Theater review: ‘In the Heights’ at Pantages Theatre


This article was originally on a blog post platform and may be missing photos, graphics or links. See About archive blog posts.

“In the Heights” won the 2008 Tony Award for best musical, undoubtedly earning points for congeniality in its underdog victory. If a sweeter, friendlier, more determinedly upbeat show has appeared on Broadway in the last few years, it carried the Disney label.

This salute to the bodega-dotted Upper Manhattan neighborhood of Washington Heights turns the soap opera struggles of Latino tenement dwellers into an occasion for a salsa-swinging block party. (Even when trouble hits, it’s a beautiful day in the barrio.) Conceived by the eminently likable composer and lyricist Lin-Manuel Miranda, who has a leading role in the cast, the show brings a multicultural sound and sensibility to what is ultimately a very conventional feel-good musical experience.


Wednesday’s lively opening at the Pantages included a curtain call speech by Mayor Antonio Villaraigosa, welcoming the cast to L.A. and underscoring the universal appeal of these ‘immigrant’ tales. The characters here are mostly Dominican and Puerto Rican, but anyone with a strong ethnic identification (Mexican, Korean, Armenian, you name it) will be able to relate.

“In the Heights” goes out of its way to please, and succeeds mostly through its musical fluidity, the way Miranda gives a community its voice through a mélange of hip-hop, Latin pop and old-fashioned Broadway schmaltz. Song by song, the score may not be especially distinguished (Miranda has a penchant for sunrises, sunsets, fireworks and other clichés). Yet cumulatively, the numbers tell a classic American story, and Miranda’s lyrics -- fragrant with café con leche and evoking distant Caribbean memories and the unavoidable subway swelter -- provide a refreshing urban update.

The downside to “In the Heights” — and it’s a considerable one— is the book by Quiara Alegría Hudes, which is overstuffed and oversimplified. Surveying the hopes and fears of assimilation, the musical (laid out on Anna Louizos’ nifty street set) stumbles to keep tabs on the breakthroughs and setbacks of those who live and work in this tightknit corner of the city.

The problem isn’t a lack of realism in these vignettes, which aspire to match the broadness of a street mural, but in a shortfall of narrative sharpness. Content to dabble in familiar patterns of storytelling, Hudes doesn’t so much renew old plot strands as dust them off. Her dialogue’s Spanish-flavored idioms pep things ups, but too many dramatic sentiments come straight from the can.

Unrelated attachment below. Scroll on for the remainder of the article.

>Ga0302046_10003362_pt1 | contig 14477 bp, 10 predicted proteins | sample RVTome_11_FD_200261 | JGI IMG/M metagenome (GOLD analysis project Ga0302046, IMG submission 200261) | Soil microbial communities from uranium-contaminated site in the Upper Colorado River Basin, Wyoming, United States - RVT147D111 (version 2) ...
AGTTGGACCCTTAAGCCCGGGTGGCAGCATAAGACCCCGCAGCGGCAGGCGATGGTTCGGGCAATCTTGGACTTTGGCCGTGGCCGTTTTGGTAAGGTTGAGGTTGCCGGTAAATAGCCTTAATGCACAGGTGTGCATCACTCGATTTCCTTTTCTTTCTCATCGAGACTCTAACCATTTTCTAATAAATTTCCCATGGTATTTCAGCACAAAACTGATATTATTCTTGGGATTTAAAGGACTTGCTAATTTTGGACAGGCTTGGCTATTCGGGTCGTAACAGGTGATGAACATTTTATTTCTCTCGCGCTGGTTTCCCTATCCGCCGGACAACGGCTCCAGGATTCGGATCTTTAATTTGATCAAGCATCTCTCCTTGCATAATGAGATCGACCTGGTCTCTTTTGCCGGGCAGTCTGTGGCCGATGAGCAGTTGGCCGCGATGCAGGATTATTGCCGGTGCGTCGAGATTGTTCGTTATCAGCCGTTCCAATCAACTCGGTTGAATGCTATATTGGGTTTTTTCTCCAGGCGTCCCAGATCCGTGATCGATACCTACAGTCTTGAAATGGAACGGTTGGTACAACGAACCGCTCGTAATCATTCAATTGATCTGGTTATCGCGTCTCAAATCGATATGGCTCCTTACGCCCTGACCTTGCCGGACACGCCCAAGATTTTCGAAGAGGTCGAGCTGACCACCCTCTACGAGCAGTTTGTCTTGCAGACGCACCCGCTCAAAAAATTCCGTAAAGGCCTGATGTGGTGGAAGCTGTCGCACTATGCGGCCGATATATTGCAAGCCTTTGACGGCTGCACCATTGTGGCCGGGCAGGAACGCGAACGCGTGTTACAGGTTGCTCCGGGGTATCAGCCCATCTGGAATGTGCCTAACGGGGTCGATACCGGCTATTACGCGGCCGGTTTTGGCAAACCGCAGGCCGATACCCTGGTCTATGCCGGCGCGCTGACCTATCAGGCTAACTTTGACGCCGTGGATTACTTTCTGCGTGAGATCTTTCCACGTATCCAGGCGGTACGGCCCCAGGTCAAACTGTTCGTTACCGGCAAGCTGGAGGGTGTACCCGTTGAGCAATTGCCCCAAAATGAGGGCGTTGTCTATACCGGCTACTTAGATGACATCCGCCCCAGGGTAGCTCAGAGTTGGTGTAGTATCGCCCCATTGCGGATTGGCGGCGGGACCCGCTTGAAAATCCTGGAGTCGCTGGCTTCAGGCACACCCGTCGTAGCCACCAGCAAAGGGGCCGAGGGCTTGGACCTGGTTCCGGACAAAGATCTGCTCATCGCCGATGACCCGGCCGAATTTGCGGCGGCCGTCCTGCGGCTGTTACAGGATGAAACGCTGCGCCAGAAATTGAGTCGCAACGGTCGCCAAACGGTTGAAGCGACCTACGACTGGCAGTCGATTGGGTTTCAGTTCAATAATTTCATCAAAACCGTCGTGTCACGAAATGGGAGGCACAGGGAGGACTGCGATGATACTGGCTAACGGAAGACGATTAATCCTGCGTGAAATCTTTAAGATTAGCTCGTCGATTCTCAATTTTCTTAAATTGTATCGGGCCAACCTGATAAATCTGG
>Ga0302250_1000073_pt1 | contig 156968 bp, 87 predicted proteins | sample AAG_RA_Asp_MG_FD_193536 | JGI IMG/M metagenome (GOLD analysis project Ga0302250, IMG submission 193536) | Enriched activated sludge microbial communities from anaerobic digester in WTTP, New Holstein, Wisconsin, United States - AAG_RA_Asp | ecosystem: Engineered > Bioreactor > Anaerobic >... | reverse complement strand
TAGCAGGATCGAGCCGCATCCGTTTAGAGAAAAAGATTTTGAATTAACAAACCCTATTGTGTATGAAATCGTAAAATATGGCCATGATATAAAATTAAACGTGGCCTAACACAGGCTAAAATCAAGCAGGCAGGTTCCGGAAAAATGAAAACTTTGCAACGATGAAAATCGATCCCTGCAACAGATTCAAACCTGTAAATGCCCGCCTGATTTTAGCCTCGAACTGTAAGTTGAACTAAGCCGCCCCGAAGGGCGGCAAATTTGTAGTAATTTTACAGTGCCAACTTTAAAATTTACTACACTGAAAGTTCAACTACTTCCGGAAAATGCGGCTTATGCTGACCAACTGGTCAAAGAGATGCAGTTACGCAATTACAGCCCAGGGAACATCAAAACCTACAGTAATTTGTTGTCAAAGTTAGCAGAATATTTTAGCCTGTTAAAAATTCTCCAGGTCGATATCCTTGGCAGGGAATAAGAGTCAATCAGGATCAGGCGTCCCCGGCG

Fortunately, the music is there to rescue the work from its staleness. And the hard-working cast, under the direction of Thomas Kail and the energetic choreography of Andy Blankenbuehler, contains some powerhouse voices. The acting could use some modulation, but it would be hard to assemble a more agreeable ensemble.

Miranda plays Usnavi (a few matinees feature a different actor), the romantically skittish bodega owner who’s infatuated with Vanessa (Sabrina Sloan, performing through July 4), an attractive employee at the beauty salon next door. She’s desperate to move downtown to the Village, away from her alcoholic mother and the other problems she associates with her neighborhood, but a bad credit score is thwarting her escape plan.


Meanwhile, Nina (Arielle Jacobs) is back from Stanford University with some bad news for her parents (played by Danny Bolero and Natalie Toro), who own a small taxi and limousine business. She’s lost her scholarship, dropped out of school and, even more distressing for them, fallen for Benny (Rogelio Douglas Jr.), a good-natured and ambitious employee of theirs with distinct disadvantages — he’s not from the same cultural background (and can speak hardly a word of Spanish) and his prospects aren’t exactly Ivy League.

In the opening “In the Heights” number, Usnavi raps about how “everybody’s stressed, yes, but they press through the mess / Bounce checks and wonder what’s next.” He struggles to live up to the example of Abuela Claudia (Elise Santora), the woman who taught him the value of paciencia y fe (patience and faith), the title of her big number and the show’s heartwarming philosophy. His continuing education in this area is aided by Sonny (Shaun Taylor-Corbett), the impish kid who works for him and keeps pressing him to embrace the love around him.

Given the centrality of the bodega in the tale, it’s no surprise that a lottery ticket plays a crucial role in the plot, which gets a bit blurry in the second act. Yes, a blackout leads to the musical’s climax, but the fuzziness has more to do with the clumsy proportions between sketch and song. Toward the end, momentum turns to haste -- a sure sign that the creators know their formula is off.

But “In the Heights” makes it difficult to hold its shortcomings against it. The ensemble soars when singing, and Miranda’s bright musical talent is worth getting to know. (Luckily for us, he seems in it for the long haul.) And as the mayor pointed out, this is an American saga that will touch all of us who have chased dreams while yearning to preserve a sense of home.

-- Charles McNulty

‘In the Heights,’ Pantages Theatre, 6233 Hollywood Blvd., Hollywood. 8 p.m. Tuesdays through Fridays, 2 and 8 p.m. Saturdays, 1 and 6:30 p.m. Sundays. Ends July 25. $25 to $85. (800) 982-2787 or Running time: 2 hours, 25 minutes.



Lin Manuel-Miranda: A guy From the Heights